5

Consider the following, with the package:

\usepackage[thinc]{esdiff}

$\diffp*{A}{k}{Q_L}>0$

The code compiles.

However with:

$\diffp*{A}{Q_L}{k}>0$

It returns me "A left brace was mandatory here..."

Why so ? Isn't it possible with this package to have variables with index ?

4

Apparently, esdiff scans the second argument to \diffp in order to compute automatically the order of the derivative.

Since Q_L has three tokens, this makes esdiff think to a third order derivative with respect to Q, _ and L; errors ensue.

Just brace the “composite” variable to make \diffp consider it as a single object:

$\diffp*{A}{{Q_L}}{k}>0$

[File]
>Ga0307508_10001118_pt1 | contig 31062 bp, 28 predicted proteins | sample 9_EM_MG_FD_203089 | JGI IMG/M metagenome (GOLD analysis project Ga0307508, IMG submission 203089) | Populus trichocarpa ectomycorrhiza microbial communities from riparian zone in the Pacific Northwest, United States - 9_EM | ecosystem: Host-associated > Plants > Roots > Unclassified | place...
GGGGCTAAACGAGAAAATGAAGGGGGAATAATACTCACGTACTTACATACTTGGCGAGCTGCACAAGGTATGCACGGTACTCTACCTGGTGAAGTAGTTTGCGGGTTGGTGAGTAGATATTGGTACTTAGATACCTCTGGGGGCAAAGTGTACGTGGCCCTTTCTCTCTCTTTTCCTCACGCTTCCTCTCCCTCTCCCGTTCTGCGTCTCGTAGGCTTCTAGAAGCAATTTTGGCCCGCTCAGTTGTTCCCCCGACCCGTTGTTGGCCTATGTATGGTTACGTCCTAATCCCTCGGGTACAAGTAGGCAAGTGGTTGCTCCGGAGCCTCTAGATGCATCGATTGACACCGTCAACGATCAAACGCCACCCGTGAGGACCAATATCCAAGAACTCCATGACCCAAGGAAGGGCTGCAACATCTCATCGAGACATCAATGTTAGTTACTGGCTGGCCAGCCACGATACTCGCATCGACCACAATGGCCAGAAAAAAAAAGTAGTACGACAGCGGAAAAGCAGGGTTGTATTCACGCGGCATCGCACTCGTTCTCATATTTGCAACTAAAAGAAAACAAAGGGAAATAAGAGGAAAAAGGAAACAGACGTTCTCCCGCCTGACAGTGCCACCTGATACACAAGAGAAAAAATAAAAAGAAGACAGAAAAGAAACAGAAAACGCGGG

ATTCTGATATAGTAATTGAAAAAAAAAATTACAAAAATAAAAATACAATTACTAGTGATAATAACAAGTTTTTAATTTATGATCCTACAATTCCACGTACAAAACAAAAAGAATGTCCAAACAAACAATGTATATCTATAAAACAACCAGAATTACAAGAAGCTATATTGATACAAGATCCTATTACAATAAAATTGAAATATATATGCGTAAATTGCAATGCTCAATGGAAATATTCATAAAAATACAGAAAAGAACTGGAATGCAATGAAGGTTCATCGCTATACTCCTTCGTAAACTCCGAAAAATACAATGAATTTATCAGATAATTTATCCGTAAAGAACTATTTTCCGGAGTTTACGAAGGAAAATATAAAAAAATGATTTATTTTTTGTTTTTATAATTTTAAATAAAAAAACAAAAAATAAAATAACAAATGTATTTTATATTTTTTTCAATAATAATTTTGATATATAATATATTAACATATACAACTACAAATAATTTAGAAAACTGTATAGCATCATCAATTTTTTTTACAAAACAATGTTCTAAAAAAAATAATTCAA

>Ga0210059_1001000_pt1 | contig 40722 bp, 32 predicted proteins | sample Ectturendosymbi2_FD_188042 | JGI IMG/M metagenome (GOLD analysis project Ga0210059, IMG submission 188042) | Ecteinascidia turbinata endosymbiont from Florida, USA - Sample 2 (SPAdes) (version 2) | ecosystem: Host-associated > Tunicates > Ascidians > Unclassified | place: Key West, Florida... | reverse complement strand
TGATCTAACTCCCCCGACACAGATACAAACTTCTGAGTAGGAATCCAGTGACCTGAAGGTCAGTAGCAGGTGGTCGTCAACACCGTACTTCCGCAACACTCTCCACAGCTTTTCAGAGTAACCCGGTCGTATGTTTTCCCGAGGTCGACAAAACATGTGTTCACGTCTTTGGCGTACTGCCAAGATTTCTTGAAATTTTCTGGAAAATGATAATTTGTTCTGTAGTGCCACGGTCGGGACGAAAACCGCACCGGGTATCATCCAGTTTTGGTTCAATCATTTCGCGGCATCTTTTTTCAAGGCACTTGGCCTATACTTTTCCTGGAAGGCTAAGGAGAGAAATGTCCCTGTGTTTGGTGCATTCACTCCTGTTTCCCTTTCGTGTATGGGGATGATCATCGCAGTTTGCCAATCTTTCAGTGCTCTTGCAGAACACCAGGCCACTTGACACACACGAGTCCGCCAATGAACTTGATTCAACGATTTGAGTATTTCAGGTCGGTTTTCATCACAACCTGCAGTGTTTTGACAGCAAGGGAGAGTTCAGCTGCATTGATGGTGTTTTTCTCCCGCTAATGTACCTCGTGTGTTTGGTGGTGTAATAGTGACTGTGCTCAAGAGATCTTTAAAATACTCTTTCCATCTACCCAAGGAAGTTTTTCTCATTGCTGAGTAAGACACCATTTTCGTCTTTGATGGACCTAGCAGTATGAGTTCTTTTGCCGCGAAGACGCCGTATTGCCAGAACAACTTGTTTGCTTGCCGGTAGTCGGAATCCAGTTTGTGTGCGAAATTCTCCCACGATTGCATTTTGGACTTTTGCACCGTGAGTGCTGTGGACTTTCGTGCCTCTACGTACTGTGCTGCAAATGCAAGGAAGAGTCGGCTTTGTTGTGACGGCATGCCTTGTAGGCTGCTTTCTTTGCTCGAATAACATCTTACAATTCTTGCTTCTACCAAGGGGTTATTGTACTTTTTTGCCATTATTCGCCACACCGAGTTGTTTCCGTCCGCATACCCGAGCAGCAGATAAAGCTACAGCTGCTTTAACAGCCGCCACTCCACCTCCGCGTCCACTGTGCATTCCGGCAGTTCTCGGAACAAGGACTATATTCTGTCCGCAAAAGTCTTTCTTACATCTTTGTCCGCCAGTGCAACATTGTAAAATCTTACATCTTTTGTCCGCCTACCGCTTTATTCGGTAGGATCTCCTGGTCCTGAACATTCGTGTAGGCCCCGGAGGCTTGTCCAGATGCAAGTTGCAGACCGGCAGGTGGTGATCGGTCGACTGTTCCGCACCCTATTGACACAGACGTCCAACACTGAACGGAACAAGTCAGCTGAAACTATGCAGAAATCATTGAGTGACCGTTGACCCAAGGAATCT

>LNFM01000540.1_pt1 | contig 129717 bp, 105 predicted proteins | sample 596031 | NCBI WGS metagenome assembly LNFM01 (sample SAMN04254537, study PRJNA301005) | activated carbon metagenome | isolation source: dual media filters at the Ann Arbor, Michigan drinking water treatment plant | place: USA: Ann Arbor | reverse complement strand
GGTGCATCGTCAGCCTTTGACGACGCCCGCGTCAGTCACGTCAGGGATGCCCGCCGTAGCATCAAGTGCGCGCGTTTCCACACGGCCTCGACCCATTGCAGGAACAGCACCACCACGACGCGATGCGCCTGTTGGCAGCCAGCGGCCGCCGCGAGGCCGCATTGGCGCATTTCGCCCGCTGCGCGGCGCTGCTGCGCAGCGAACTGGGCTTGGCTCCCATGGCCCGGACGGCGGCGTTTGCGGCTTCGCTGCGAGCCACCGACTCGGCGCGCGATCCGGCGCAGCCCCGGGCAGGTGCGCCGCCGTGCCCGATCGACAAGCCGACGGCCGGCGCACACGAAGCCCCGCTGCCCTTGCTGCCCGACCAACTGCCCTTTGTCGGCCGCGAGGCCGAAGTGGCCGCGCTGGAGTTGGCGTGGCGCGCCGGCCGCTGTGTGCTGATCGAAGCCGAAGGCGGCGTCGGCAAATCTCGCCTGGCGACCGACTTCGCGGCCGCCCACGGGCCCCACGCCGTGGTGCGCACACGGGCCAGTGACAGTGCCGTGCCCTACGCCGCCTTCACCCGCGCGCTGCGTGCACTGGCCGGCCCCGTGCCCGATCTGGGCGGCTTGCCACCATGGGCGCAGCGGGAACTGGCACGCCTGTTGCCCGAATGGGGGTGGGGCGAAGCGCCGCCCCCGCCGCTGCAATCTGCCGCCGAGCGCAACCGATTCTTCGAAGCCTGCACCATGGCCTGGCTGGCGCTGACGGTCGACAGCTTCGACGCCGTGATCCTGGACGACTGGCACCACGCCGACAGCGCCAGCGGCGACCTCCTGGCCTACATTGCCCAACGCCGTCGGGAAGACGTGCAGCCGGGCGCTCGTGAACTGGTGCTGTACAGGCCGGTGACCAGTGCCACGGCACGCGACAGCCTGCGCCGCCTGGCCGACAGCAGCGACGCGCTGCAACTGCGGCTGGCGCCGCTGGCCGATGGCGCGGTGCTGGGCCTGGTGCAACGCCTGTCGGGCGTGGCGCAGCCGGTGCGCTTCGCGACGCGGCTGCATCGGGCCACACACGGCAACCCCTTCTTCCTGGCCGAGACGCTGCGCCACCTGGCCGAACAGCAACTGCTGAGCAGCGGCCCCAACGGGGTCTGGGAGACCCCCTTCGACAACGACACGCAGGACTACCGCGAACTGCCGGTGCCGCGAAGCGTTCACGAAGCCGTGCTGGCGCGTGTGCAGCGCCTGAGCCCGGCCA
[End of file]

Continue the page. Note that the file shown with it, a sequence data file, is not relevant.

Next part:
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3

My it is only an humble alternative to your used old packageesdiff (Writing derivatives, Eddie Saudrais, April 24, 2008). There are also two recent packages to write the derivates (of type classic or partial):

1) diffcoeff package with a simple syntax;

\documentclass[12pt]{article}
\usepackage[utf8]{inputenc}
\usepackage{diffcoeff}
\begin{document}

Using \textit{diffcoeff} package:
\[\diffp A{Q_L}[k]>0\]

enter image description here

2) The derivative package of Simon Jensen, v. 0.98 of 2020/07/20.

\documentclass[12pt]{article}
\usepackage[utf8]{inputenc}
\usepackage{derivative}
\begin{document}
Using \textit{derivative} package:
\[\pdv{A}{Q_L}_{k}>0\]
\end{document} 

enter image description here

In both cases you can get the same result of esdiff.

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